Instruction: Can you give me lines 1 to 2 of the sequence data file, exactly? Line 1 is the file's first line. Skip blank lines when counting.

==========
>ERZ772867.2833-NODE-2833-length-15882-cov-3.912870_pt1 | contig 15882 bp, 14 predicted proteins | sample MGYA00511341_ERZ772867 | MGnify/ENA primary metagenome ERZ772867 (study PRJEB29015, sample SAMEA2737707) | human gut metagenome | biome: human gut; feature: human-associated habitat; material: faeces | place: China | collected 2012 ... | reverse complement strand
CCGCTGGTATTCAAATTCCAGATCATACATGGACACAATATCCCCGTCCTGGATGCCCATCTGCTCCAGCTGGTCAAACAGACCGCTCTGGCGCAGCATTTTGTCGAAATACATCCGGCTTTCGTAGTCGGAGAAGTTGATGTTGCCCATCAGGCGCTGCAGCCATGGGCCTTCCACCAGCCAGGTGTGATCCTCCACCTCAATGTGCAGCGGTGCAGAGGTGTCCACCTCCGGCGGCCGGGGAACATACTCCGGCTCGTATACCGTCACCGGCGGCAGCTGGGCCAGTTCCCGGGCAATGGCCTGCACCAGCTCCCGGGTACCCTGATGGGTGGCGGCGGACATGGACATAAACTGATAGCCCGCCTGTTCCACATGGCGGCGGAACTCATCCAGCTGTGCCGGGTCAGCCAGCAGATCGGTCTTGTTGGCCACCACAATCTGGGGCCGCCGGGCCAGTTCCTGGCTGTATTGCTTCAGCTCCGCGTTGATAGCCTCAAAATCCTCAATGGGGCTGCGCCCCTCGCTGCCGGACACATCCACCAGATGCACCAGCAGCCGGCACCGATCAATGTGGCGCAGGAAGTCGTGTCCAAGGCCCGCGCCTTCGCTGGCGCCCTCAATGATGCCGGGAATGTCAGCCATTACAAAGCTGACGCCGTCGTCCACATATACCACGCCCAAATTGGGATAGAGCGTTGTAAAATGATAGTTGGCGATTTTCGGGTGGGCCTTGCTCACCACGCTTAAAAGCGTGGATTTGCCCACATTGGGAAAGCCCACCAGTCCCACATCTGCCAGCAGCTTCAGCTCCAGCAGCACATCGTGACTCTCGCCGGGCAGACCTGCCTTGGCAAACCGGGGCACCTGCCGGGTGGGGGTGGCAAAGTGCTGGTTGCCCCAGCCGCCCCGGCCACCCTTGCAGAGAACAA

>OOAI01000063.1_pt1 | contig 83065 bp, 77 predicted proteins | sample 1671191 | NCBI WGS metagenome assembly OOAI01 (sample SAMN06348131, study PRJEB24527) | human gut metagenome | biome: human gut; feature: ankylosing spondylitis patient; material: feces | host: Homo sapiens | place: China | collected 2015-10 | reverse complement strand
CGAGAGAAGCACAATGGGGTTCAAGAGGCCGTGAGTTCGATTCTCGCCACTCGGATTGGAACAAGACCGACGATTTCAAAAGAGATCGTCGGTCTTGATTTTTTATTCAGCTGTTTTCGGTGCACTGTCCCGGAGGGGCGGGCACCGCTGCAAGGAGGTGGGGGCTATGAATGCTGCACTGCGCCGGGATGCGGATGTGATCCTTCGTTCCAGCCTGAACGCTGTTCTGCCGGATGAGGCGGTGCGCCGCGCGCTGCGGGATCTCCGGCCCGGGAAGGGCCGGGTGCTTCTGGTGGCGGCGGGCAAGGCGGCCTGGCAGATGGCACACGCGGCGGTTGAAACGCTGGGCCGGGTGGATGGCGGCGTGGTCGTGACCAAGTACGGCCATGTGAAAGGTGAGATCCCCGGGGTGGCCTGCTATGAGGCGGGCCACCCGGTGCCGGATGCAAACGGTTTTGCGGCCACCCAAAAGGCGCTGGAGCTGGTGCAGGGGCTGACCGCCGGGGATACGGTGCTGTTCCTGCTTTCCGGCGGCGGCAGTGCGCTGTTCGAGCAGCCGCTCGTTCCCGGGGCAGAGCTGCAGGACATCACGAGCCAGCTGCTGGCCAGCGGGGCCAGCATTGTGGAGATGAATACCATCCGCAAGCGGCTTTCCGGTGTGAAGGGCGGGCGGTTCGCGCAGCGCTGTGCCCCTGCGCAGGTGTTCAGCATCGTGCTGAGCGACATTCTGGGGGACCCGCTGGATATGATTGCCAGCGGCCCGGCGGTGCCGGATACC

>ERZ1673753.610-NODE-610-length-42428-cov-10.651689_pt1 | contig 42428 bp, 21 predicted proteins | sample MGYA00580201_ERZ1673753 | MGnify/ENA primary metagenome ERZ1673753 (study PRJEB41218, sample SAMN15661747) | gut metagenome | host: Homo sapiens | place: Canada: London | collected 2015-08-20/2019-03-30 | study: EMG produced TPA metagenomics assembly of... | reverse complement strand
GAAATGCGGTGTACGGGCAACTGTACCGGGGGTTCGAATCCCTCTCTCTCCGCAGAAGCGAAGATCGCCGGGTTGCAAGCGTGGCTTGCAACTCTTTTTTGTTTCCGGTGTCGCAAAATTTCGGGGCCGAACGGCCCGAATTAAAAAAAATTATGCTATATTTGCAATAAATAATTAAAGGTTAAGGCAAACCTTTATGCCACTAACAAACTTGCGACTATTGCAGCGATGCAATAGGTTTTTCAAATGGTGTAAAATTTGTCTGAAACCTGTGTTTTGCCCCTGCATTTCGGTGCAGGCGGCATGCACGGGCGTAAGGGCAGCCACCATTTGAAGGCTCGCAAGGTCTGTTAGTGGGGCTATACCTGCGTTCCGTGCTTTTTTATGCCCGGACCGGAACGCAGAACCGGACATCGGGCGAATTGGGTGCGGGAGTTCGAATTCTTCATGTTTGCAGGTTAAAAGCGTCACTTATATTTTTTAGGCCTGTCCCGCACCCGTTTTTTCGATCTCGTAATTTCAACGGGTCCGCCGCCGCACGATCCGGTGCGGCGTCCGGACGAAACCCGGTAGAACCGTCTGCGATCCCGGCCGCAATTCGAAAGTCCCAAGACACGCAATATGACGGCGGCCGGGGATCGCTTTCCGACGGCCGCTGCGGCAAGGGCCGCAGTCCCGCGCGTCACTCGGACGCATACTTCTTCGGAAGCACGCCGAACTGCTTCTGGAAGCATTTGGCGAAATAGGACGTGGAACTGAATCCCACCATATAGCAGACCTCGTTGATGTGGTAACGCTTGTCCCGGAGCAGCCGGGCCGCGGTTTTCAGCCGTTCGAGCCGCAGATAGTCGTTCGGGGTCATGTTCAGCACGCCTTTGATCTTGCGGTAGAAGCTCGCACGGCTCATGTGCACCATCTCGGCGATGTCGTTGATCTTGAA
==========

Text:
>ERZ772867.2833-NODE-2833-length-15882-cov-3.912870_pt1 | contig 15882 bp, 14 predicted proteins | sample MGYA00511341_ERZ772867 | MGnify/ENA primary metagenome ERZ772867 (study PRJEB29015, sample SAMEA2737707) | human gut metagenome | biome: human gut; feature: human-associated habitat; material: faeces | place: China | collected 2012 ... | reverse complement strand
CCGCTGGTATTCAAATTCCAGATCATACATGGACACAATATCCCCGTCCTGGATGCCCATCTGCTCCAGCTGGTCAAACAGACCGCTCTGGCGCAGCATTTTGTCGAAATACATCCGGCTTTCGTAGTCGGAGAAGTTGATGTTGCCCATCAGGCGCTGCAGCCATGGGCCTTCCACCAGCCAGGTGTGATCCTCCACCTCAATGTGCAGCGGTGCAGAGGTGTCCACCTCCGGCGGCCGGGGAACATACTCCGGCTCGTATACCGTCACCGGCGGCAGCTGGGCCAGTTCCCGGGCAATGGCCTGCACCAGCTCCCGGGTACCCTGATGGGTGGCGGCGGACATGGACATAAACTGATAGCCCGCCTGTTCCACATGGCGGCGGAACTCATCCAGCTGTGCCGGGTCAGCCAGCAGATCGGTCTTGTTGGCCACCACAATCTGGGGCCGCCGGGCCAGTTCCTGGCTGTATTGCTTCAGCTCCGCGTTGATAGCCTCAAAATCCTCAATGGGGCTGCGCCCCTCGCTGCCGGACACATCCACCAGATGCACCAGCAGCCGGCACCGATCAATGTGGCGCAGGAAGTCGTGTCCAAGGCCCGCGCCTTCGCTGGCGCCCTCAATGATGCCGGGAATGTCAGCCATTACAAAGCTGACGCCGTCGTCCACATATACCACGCCCAAATTGGGATAGAGCGTTGTAAAATGATAGTTGGCGATTTTCGGGTGGGCCTTGCTCACCACGCTTAAAAGCGTGGATTTGCCCACATTGGGAAAGCCCACCAGTCCCACATCTGCCAGCAGCTTCAGCTCCAGCAGCACATCGTGACTCTCGCCGGGCAGACCTGCCTTGGCAAACCGGGGCACCTGCCGGGTGGGGGTGGCAAAGTGCTGGTTGCCCCAGCCGCCCCGGCCACCCTTGCAGAGAACAA